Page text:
On the Australian side the fact that Tasmania is richest in marsupial types indicates the gate by which they entered.
The marsupials constitute two-thirds of all the Australian species of mammals.
Putting aside the exotic vegetation of the north and east coast-line, the Australian bush gains its peculiar character from the prevalence of the so-called gum-trees (Eucalyptus) and the acacias, of which last there are 300 species, but the eucalypts above all are everywhere.
As early as 1866, tannic acid, gallic acid, wood spirit, acetic acid, essential oil and eucalyptol were produced from various species of eucalyptus, and researches made by Australian chemists, notably by Messrs.
They serve admirably to break the sombre and monotonous aspect of the Australian vegetation.
Grasses and herbage in great variety constitute the most valuable element of Australian flora from the commercial point of view.
Proteaceous plants, although not exclusively Australian, are exceedingly characteristic of Australian scenery, and are counted amongst the oldest flowering plants of the world.
They are found in New Zealand and also in New Caledonia, their greatest developments being on the south-west of the Australian continent.
But the Transvaal War of 1899-1902, to which Australia sent 6310 volunteers (principally mounted rifles), and the gradual increase of military sentiment, brought the question more to the front, and more and more attention was given to making Australian defence a matter of local concern.
The interior of the continent west of 135° and north of the Musgrave ranges is usually termed by geographers the Australian Steppes.
The Australian seas are inhabited by many fishes of the same genera as exist in the southern parts of Asia and Africa.
Behind the luxuriant jungles of the sub-tropical coast, once over the main range, we find the purely Australian flora with its apparent sameness and sombre dulness.
The " grass-tree " (Xanthorrhoea), of the uplands and coast regions, is peculiarly Australian in its aspect.
This terminates in a long spike thickly studded with white blossoms. The grass-tree gives as distinct a character to an Australian picture as the agave and cactus do to the Mexican landscape.
No speculation of hypothesis has been propounded to account satisfactorily for the origin of the Australian flora.
As a step towards such hypothesis it has been noted that the Antarctic, the South African, and the Australian floras have many types in common.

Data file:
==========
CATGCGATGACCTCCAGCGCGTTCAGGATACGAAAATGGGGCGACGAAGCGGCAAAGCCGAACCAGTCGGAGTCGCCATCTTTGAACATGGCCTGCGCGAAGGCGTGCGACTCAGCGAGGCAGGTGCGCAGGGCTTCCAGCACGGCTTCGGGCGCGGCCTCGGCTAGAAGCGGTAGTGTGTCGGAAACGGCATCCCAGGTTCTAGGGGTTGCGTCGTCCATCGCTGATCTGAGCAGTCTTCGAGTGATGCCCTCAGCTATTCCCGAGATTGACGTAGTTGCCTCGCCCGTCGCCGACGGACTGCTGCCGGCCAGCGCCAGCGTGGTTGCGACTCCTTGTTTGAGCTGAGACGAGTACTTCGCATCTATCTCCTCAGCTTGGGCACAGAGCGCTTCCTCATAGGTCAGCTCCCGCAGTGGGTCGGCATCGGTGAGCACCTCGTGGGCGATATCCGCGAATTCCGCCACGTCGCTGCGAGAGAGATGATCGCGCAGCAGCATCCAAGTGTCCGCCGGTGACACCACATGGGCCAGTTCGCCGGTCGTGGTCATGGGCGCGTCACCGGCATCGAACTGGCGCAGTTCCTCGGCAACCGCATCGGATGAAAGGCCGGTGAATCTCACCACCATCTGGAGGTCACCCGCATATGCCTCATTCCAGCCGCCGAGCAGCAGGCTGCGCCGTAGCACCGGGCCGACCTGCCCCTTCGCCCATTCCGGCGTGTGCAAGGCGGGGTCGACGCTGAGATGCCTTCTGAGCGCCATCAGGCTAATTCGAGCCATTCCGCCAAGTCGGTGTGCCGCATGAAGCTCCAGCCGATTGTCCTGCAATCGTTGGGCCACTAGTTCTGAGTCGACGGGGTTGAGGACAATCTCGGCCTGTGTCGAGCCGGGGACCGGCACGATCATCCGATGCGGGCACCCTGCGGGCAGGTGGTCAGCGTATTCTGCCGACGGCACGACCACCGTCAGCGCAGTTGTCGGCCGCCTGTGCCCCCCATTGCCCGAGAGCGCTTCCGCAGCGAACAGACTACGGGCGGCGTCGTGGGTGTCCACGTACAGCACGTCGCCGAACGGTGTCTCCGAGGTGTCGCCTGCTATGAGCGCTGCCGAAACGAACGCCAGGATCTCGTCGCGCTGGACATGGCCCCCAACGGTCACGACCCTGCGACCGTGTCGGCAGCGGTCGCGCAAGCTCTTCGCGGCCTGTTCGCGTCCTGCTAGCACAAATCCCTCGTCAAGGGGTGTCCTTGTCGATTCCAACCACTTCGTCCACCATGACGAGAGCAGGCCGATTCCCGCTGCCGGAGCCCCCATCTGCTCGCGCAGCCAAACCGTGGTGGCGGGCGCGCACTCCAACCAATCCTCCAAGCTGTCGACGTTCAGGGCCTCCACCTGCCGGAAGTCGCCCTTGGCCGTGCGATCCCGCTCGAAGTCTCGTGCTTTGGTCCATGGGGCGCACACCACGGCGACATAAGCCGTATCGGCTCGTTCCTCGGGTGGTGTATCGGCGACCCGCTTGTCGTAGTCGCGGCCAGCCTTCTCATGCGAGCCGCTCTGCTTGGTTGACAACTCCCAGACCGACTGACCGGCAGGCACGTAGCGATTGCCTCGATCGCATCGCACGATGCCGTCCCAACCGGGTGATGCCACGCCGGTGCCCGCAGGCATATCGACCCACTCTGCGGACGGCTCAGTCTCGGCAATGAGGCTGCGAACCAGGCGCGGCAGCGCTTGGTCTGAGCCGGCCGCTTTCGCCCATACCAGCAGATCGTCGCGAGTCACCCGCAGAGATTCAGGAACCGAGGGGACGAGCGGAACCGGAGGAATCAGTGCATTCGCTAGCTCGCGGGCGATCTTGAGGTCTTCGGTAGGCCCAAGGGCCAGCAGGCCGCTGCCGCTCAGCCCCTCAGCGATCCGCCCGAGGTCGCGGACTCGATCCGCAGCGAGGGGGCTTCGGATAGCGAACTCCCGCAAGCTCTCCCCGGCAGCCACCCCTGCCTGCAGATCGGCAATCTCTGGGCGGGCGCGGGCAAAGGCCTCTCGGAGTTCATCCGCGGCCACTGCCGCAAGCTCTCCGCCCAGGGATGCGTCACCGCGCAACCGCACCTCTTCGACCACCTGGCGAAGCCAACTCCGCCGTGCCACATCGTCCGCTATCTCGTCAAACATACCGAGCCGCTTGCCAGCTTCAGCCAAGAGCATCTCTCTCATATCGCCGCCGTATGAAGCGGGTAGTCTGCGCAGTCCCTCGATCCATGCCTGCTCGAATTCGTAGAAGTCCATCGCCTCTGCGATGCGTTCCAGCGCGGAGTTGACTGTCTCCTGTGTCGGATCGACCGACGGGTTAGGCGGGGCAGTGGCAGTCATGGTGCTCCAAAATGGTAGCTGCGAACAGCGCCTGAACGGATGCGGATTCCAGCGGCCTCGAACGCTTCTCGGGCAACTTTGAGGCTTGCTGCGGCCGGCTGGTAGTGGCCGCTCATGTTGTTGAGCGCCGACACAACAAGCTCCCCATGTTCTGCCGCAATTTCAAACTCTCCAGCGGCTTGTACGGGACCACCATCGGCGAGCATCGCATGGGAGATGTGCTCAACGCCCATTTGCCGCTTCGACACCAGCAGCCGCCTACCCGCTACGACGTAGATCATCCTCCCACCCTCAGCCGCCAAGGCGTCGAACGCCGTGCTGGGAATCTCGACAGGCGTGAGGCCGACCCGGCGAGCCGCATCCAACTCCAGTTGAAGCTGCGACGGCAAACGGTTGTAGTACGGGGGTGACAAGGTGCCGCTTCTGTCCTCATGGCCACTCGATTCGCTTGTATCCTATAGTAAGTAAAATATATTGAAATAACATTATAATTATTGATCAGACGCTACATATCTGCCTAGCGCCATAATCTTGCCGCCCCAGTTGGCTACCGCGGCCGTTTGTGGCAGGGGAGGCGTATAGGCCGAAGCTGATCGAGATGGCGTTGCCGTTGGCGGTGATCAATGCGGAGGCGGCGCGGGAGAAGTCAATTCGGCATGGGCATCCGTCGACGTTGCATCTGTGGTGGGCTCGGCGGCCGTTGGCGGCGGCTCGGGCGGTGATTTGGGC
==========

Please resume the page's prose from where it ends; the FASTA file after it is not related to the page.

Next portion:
The region extending round the south-western extremity of the continent has a peculiarly characteristic assemblage of typical Australian forms, notably a great abundance of the Proteaceae.
The census of Western Australia included only those aborigines in the employment of the colonists; and as a large part of this, the greatest of the Australian states, is as yet unexplored, it may be presumed that the aborigines enumerated were very far short of the whole number of persons of that race in the state.
The excess of the 1 The statistical portion of this article includes Tasmania, which is a member of the Australian Commonwealth.
In the five years 1881-1888 the rate was 8 08 marriages (16.1 persons) per thousand of the population, declining to 6.51 in 1891-1895; in recent years there has been a considerable improvement, and the Australian marriage rate may be quoted as ranging between 6.75 and 7.25.
It is also interesting to note that fossil remains indicate the former occurrence of thylacines and Tasmanian devils on the Australian mainland.
- The salient features of the Australian continent are its compact outline, the absence of navigable rivers communicating with the interior, the absence of active volcanoes or snow-capped mountains, its isolation from other lands, and its antiquity.
Kangaroo Island, at the entrance of St Vincent Gulf, is one of the largest islands on the Australian coast, measuring 80 m.
Under the agreement a royal naval reserve was maintained, three of the Imperial vessels provided being utilized as drill ships for crews recruited from the Australian states.
The origin and evolution of the Australian marsupials have been discussed by Mr B.
Ogilby, Catalogue of Australian Mammals (Sydney, 1895); B.
Bensley, "A Theory of the Origin and Evolution of the Australian Marsupialia," American Naturalist (1901); "On the Evolution of the Australian Marsupialia, &c.," Trans.